I think there is a fine line in audio production in which less is probably more. However, this story seemed to invite some additional layering of sound effects, so I gave myself the freedom to experiment. I also carefully reviewed the comments from the draft audio story and spent time cutting narrative here and there, and reworking the ending for a deeper sense of continuity in entire piece. Some of the rough transition spots were smoothed by reworking how I faded the thumb harp and hand drum in and out of the narrative.
I also shortened the introduction by several seconds, based upon feedback. I felt fairly ambivalent about doing so, as I personally liked the build-up of tension over a longer period time. However, I had also questioned the length as possibly being too long. I decided the length appealed to me simply because it gave an auditory reflection of experienced and remembered stress. One friend’s comment was fairly instructive, however, in that she felt the story probably functioned as a catharsis for me. With my only child launching into his adult life, I have been reevaluating the whole parenting journey fairly repetitively. I suppose most parents go through something similar as their children leave the nest. Gaining that bit of insight increased my willingness to adjust the introduction.
The search for open source and free sound effects that I could use in my project was quite instructive and finally took me to SoundJay. SoundJay explicitly allowed the use of “sounds free of charge and royalty free in . . . projects (such as films, videos, games, presentations, animations, stage plays, radio plays, audio books, apps) be it for commercial or non-commercial purposes,” provided the user follow a few simple rules. I appreciated the clarity with which SoundJay laid out their rules, actually. So many times, rules get muddied in legal jargon. Each webpage included the following injunction:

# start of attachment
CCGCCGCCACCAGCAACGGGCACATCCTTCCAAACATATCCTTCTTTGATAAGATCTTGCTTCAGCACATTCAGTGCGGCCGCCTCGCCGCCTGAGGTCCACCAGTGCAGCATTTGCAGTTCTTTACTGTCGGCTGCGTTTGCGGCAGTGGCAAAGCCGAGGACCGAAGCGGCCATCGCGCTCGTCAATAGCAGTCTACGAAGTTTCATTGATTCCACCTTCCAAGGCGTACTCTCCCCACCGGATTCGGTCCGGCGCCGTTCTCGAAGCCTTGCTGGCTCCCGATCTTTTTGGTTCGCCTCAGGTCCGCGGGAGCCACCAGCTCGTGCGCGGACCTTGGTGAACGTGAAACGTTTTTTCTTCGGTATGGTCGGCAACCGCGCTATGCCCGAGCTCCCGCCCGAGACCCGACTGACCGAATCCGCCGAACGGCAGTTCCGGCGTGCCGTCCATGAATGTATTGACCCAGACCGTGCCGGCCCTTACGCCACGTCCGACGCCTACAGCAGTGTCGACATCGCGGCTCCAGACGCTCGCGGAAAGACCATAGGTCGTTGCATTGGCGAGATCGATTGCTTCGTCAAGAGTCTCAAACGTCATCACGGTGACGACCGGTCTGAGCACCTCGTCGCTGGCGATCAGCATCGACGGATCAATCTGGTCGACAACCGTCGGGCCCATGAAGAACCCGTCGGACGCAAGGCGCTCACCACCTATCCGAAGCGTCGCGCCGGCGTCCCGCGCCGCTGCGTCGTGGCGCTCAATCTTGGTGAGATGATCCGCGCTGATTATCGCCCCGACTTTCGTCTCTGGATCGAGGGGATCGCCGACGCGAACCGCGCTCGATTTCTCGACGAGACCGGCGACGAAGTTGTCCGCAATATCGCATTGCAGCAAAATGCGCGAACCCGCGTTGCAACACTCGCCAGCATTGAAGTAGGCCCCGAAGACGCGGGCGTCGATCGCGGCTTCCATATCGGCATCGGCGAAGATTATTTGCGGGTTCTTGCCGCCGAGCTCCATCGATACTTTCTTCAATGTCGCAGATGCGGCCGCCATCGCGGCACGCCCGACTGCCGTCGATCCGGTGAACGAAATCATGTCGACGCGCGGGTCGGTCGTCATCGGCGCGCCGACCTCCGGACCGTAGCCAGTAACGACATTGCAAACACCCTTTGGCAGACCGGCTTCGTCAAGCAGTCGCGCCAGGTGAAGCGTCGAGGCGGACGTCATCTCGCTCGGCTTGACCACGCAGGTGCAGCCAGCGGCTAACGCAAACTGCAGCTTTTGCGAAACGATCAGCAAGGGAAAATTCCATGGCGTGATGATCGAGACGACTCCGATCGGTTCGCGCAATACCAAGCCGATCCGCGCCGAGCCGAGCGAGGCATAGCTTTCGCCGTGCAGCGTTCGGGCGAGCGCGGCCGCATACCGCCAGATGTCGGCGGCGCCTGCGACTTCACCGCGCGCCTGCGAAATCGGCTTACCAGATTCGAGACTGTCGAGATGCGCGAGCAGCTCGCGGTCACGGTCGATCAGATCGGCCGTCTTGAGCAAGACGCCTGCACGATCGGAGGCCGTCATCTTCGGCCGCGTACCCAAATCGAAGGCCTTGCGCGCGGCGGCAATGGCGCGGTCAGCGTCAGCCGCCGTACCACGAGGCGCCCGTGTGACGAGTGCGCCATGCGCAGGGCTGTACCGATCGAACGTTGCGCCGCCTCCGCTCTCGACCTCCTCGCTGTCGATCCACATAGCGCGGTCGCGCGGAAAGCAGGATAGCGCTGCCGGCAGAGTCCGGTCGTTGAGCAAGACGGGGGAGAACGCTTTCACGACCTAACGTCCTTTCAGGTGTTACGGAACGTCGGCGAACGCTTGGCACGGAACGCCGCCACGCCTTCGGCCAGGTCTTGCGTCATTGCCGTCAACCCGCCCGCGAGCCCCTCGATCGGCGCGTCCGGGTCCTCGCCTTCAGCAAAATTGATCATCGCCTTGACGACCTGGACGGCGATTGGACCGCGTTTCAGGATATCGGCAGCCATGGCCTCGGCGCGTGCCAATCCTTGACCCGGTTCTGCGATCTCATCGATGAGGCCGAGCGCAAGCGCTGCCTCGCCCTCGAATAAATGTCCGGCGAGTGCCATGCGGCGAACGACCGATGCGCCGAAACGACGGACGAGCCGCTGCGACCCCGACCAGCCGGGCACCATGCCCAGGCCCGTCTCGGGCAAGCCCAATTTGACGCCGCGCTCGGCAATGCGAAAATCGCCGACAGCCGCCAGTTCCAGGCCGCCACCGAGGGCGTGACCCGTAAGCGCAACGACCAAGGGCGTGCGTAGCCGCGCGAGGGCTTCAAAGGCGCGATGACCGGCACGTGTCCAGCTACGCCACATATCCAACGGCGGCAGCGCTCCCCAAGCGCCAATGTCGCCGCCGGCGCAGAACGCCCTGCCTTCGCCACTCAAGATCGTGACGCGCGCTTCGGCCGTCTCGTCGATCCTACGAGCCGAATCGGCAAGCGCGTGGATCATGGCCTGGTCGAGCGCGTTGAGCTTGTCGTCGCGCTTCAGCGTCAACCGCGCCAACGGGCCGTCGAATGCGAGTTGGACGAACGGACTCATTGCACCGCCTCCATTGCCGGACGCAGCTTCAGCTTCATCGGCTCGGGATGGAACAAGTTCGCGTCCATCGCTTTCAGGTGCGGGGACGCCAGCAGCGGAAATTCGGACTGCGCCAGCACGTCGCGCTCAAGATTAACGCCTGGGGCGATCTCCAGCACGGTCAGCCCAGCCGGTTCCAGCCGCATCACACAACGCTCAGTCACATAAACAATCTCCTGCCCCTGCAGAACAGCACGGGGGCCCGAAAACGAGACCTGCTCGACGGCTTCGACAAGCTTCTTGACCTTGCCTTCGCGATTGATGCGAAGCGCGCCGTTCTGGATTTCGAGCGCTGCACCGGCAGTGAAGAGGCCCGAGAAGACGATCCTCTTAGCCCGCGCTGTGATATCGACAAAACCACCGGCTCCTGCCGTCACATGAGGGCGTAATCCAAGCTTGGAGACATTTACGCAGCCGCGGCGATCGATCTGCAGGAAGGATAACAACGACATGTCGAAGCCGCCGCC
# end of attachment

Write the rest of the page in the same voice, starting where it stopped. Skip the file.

The first sound effect I chose was that of a baby “cooing” — to my ear it didn’t sound as much like a coo as the beginning stage of fussiness, but it worked well in the spot I placed it (1:17). The other effect I added was that of a crowd talking. I’m actually rather proud of the way I was able to build the narrative, hand drum and crowd together and stop them at the same time (1:47 – 1:56) in a way that accentuated the story.
Out of the three tools we have used thus far (Adobe Photoshop, Adobe Illustrator, and now Adobe Audition), I have enjoyed the Au tool the most. It has seemed the most intuitive and user-friendly of the package thus far, and I wish I had more time to play with the different features. The trial period is soon to end, however, so further experimentation will have to wait.
In terms of my final audio story — it’s not really final in my mind. If I were to start all over again, I would probably ensure that I had a clear outline, written my narrative or in some way crafted the individual points along the way first, rather than just rely on a stream-of-consciousness approach. I think the amount of time I spent replaying different tracks of narrative to cull out what didn’t work and keep what did work for the story would have been far better spent playing with some of the different effects. But, for a first go-around, I feel like I learned a great deal, and had a chance to at least “sneak” a peek at how NPR produces the radio shows I like so well.